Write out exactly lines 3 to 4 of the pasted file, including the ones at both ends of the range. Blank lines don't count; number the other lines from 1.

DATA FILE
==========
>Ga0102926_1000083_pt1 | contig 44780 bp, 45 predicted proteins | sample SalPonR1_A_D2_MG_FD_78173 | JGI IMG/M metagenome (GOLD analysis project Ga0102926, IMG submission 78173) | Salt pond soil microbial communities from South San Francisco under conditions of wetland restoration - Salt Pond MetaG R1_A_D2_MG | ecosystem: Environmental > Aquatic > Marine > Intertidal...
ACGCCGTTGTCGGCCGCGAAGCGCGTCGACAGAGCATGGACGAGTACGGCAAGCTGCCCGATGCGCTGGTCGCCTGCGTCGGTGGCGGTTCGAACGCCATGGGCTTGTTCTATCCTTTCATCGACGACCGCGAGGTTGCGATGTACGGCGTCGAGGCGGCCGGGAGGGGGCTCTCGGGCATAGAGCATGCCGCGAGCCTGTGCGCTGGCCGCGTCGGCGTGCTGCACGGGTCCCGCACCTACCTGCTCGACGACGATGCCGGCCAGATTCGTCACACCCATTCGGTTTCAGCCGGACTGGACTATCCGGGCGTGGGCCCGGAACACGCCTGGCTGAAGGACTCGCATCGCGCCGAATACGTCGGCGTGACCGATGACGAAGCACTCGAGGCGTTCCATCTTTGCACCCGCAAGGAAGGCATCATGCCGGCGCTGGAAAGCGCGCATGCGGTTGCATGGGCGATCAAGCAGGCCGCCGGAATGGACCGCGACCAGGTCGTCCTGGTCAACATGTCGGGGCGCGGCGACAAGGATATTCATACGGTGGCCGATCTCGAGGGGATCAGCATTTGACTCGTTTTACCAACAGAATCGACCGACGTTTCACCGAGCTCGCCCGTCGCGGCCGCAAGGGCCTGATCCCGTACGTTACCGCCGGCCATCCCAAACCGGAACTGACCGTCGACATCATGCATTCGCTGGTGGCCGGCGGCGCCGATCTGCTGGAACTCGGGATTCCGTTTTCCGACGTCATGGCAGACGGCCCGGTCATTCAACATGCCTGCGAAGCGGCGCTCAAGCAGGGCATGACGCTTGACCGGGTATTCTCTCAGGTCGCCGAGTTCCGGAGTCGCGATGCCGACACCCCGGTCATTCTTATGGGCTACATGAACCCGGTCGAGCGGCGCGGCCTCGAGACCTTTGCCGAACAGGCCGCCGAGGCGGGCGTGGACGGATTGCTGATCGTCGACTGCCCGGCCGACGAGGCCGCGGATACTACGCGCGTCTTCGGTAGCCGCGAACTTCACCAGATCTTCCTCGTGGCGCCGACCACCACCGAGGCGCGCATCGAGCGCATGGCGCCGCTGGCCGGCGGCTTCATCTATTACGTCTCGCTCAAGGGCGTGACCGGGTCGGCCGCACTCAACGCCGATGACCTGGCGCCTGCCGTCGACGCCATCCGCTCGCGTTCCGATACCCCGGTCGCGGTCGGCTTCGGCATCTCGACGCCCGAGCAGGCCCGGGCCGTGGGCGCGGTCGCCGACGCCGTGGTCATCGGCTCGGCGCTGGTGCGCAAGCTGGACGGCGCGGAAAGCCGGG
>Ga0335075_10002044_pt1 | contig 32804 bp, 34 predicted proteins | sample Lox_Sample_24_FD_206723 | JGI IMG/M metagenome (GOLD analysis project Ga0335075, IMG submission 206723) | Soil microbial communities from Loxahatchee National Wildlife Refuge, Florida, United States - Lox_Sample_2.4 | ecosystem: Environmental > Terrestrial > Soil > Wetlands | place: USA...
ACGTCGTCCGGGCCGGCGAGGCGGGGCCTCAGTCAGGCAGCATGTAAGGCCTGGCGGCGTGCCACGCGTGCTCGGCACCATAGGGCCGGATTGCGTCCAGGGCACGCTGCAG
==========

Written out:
>Ga0335075_10002044_pt1 | contig 32804 bp, 34 predicted proteins | sample Lox_Sample_24_FD_206723 | JGI IMG/M metagenome (GOLD analysis project Ga0335075, IMG submission 206723) | Soil microbial communities from Loxahatchee National Wildlife Refuge, Florida, United States - Lox_Sample_2.4 | ecosystem: Environmental > Terrestrial > Soil > Wetlands | place: USA...
ACGTCGTCCGGGCCGGCGAGGCGGGGCCTCAGTCAGGCAGCATGTAAGGCCTGGCGGCGTGCCACGCGTGCTCGGCACCATAGGGCCGGATTGCGTCCAGGGCACGCTGCAG